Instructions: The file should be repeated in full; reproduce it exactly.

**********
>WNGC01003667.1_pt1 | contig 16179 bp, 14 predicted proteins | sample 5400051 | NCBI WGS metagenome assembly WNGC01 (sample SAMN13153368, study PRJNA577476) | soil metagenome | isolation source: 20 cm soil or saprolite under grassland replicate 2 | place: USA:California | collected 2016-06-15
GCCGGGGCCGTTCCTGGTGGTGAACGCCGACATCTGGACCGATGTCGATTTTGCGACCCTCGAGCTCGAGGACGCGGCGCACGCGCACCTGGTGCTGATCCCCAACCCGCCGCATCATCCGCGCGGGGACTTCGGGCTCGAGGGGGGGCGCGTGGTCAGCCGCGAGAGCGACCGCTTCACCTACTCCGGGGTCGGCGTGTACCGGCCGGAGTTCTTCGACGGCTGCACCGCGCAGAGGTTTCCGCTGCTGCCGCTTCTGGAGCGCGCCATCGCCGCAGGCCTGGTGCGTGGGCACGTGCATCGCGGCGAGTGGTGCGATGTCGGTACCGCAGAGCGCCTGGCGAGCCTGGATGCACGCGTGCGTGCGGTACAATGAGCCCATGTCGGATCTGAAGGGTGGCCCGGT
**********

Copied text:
>WNGC01003667.1_pt1 | contig 16179 bp, 14 predicted proteins | sample 5400051 | NCBI WGS metagenome assembly WNGC01 (sample SAMN13153368, study PRJNA577476) | soil metagenome | isolation source: 20 cm soil or saprolite under grassland replicate 2 | place: USA:California | collected 2016-06-15
GCCGGGGCCGTTCCTGGTGGTGAACGCCGACATCTGGACCGATGTCGATTTTGCGACCCTCGAGCTCGAGGACGCGGCGCACGCGCACCTGGTGCTGATCCCCAACCCGCCGCATCATCCGCGCGGGGACTTCGGGCTCGAGGGGGGGCGCGTGGTCAGCCGCGAGAGCGACCGCTTCACCTACTCCGGGGTCGGCGTGTACCGGCCGGAGTTCTTCGACGGCTGCACCGCGCAGAGGTTTCCGCTGCTGCCGCTTCTGGAGCGCGCCATCGCCGCAGGCCTGGTGCGTGGGCACGTGCATCGCGGCGAGTGGTGCGATGTCGGTACCGCAGAGCGCCTGGCGAGCCTGGATGCACGCGTGCGTGCGGTACAATGAGCCCATGTCGGATCTGAAGGGTGGCCCGGT